A few days after you apply, you will receive a letter in the mail from Social Security confirming that your application is being processed and they will schedule you for an interview. This interview is important because it gives you the opportunity to explain to a Social Security decision maker (called an “Adjudicator”) why you believe that you are disabled.

This meeting is also important in that you must give the adjudicator the names, addresses and phone numbers of each and every doctor, hospital and medical provider who has treated you over the past ten years at least, and possibly longer.

You should be completely open and honest with the adjudicator at the intake and give full disclosure about all of your medical and mental health issues. Everything you reveal to Social Security is protected by strong privacy laws.

After the adjudicator gathers information about your medical treatment and other information about your disability, she will request records and make a finding about whether you qualify for benefits. Some people, especially those with severe or life threatening illnesses do get approved early. But a large percentage of deserving claimants do get turned down.

Our firm is frequently hired by claimants after they get turned down by Social Security. The process of appealing the denials can seem complicated and intimidating to many people and the lengthy paperwork or lack of answers from Social Security offices may frustrate applicants.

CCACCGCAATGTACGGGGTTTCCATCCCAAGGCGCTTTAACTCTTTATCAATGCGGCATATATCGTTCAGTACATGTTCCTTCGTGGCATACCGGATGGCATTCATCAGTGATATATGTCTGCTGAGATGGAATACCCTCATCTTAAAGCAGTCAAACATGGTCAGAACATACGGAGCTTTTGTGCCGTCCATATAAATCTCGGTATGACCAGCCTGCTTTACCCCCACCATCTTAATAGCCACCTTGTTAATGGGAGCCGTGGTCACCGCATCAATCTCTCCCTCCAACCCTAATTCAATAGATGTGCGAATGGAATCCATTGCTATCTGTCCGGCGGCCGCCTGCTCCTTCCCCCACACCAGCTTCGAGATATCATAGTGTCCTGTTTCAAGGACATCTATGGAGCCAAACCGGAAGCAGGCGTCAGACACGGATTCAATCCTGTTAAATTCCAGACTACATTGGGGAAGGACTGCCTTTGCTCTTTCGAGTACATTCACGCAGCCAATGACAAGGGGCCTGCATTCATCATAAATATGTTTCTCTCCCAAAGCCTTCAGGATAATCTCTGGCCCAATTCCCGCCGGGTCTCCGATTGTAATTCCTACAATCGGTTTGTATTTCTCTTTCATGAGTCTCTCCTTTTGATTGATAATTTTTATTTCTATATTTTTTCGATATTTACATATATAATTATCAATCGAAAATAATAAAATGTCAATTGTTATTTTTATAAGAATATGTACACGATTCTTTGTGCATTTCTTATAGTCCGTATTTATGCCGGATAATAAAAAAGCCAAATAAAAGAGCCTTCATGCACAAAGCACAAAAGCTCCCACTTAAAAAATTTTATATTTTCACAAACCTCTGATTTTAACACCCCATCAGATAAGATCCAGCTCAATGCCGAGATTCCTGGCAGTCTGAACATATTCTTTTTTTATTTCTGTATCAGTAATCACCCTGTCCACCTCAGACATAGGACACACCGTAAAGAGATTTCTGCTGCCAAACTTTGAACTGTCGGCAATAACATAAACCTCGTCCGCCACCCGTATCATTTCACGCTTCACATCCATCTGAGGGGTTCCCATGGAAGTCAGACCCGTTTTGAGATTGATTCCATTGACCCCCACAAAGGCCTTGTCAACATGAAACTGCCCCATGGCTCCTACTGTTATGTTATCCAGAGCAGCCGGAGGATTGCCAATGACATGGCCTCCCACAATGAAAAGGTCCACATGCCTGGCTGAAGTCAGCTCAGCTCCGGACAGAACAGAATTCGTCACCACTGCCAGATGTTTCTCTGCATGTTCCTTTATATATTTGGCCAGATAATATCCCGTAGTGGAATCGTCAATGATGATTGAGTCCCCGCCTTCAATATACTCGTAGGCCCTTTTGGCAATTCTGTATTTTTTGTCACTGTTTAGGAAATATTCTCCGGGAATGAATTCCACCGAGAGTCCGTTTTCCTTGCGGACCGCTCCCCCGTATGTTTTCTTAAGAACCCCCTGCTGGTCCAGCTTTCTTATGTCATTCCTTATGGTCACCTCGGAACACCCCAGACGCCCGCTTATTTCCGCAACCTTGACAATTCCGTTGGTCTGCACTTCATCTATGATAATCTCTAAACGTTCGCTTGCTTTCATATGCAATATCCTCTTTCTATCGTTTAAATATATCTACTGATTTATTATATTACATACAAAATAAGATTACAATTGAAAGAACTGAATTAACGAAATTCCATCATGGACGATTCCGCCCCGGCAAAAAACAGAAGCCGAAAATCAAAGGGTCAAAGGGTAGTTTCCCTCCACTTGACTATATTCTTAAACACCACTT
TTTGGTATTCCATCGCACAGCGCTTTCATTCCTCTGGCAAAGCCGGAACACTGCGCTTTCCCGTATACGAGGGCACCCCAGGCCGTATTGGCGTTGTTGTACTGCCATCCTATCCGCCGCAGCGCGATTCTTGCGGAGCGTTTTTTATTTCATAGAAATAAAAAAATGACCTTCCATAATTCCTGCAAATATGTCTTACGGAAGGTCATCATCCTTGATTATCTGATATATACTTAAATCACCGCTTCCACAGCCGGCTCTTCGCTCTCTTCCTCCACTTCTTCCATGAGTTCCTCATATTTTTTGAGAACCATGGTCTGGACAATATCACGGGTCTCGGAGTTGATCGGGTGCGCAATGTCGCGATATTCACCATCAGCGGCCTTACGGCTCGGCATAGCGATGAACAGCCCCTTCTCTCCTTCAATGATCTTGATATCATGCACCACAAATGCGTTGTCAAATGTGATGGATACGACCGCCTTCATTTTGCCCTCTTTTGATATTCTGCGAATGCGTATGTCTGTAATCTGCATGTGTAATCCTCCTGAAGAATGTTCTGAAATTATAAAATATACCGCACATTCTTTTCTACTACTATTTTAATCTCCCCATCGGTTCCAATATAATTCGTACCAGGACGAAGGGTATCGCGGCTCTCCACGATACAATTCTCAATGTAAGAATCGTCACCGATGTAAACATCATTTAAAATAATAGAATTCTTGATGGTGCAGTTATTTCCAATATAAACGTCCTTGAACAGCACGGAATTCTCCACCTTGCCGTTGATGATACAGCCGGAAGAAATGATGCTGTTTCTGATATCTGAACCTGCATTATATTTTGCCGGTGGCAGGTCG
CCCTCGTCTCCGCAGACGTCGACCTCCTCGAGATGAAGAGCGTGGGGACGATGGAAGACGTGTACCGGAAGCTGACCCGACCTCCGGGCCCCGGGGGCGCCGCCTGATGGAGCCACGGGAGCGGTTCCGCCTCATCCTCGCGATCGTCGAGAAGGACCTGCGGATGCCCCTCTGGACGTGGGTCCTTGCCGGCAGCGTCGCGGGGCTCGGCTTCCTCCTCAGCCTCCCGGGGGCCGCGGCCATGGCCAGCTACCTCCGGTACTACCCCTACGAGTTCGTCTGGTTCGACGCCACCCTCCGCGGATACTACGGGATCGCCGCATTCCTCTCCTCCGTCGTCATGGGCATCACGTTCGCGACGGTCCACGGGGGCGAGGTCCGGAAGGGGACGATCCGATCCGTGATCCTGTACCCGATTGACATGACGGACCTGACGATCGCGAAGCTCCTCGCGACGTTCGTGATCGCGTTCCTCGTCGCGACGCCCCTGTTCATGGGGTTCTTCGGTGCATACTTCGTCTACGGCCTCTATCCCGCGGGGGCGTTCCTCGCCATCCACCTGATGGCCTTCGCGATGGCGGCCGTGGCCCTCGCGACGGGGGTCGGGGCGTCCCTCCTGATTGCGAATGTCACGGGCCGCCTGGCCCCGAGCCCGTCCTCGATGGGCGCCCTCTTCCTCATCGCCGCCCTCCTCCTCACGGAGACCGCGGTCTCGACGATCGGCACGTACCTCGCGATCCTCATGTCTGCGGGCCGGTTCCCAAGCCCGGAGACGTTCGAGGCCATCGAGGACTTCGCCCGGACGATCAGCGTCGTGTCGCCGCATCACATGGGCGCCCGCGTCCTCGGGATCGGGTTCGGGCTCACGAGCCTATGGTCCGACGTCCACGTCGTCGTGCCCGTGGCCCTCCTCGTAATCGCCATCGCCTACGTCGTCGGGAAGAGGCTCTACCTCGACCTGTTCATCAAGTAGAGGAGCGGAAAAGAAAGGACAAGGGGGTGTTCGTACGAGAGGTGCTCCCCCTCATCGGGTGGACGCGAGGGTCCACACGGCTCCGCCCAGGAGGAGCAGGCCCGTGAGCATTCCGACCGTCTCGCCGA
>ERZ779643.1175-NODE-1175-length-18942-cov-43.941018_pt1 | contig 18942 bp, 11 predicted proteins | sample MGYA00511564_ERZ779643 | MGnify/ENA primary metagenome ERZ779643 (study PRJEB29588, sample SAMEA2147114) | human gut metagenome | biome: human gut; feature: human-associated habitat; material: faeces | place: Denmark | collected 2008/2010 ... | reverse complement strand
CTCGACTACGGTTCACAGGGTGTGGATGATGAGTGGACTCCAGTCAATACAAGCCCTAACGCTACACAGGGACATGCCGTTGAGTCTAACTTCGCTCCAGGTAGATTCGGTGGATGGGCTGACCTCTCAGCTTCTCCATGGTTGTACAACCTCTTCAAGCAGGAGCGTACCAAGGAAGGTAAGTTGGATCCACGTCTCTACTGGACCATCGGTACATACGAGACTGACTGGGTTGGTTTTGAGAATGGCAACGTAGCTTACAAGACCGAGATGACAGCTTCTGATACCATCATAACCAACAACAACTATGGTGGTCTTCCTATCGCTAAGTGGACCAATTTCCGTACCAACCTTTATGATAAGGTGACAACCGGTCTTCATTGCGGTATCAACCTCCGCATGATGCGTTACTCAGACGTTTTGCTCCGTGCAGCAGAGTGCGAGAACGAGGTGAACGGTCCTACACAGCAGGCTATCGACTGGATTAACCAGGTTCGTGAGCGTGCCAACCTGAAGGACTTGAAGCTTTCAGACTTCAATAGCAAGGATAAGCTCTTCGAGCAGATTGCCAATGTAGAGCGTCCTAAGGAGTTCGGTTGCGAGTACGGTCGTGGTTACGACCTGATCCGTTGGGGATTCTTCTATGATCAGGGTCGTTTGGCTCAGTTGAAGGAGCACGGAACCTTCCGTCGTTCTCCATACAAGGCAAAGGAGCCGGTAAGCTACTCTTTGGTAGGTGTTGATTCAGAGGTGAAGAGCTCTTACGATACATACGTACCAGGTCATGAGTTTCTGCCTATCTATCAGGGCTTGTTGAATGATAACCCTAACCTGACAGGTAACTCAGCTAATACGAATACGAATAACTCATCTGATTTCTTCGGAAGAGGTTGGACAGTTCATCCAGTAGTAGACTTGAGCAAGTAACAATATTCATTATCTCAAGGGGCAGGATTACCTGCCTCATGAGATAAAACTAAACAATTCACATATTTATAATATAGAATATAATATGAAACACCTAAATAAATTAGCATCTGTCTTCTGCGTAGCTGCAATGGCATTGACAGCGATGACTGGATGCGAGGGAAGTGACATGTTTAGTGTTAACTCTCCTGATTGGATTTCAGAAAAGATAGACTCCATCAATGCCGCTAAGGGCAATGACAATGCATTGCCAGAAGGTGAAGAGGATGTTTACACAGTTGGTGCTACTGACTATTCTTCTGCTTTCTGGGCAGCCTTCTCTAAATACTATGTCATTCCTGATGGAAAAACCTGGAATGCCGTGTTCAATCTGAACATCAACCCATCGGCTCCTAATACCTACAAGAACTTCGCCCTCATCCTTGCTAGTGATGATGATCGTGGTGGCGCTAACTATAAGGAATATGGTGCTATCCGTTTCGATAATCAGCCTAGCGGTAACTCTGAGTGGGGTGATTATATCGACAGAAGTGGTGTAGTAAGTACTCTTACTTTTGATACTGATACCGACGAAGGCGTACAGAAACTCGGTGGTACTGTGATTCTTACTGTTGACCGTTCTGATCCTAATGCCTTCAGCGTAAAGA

Request for Reconsideration – the First Appeal

If you are turned down by the Adjudicator, you must file an appeal called a “Request for Reconsideration” within sixty (60) days from the date you received your denial. Our firm routinely files these appeals. While you can file them using a paper form, we have been approved to file reconsideration appeals electronically.

Social Security’s own statistics show that most reconsideration appeals are denied, so we encourage our clients not to get frustrated or angry if their reconsideration appeal is denied.

Assuming you are denied, the next step is to file a request for an Administrative Law Judge hearing.
Request for Hearing – the Second Appeal

Within sixty (60) days from the date you receive your reconsideration denial, you must file a second appeal called a Request for Hearing. This is another point in the disability process where our clients frequently decide to hire us.

Once we file your hearing request, we begin to prepare in earnest for your day in court. We strongly suggest that you chose to have an attorney by your side when you go before the Social Security judge. By the time your hearing date comes around your case may have been pending for one to two years and your hearing is the best chance for you to recover benefits.

Why Choose the Clauson Law Firm?

Attorney Vaughn Clauson at the Clauson Law Firm, PLLC, has personally represented more than a thousand people who have recovered full or partial benefits in North Carolina. We can help you fill out the necessary forms, prepare for an interview and present your case to an Administrative Law Judge. While there are parts of the process that you must complete yourself, such as the actual filing of some of the forms, we believe in a team approach that can make you feel more confident and informed about those steps.

Contact us at the Clauson Law Firm, PLLC, and learn more information about the process at a free initial consultation. Call our Durham office at 919-794-4437 or toll free at 877-835-0923.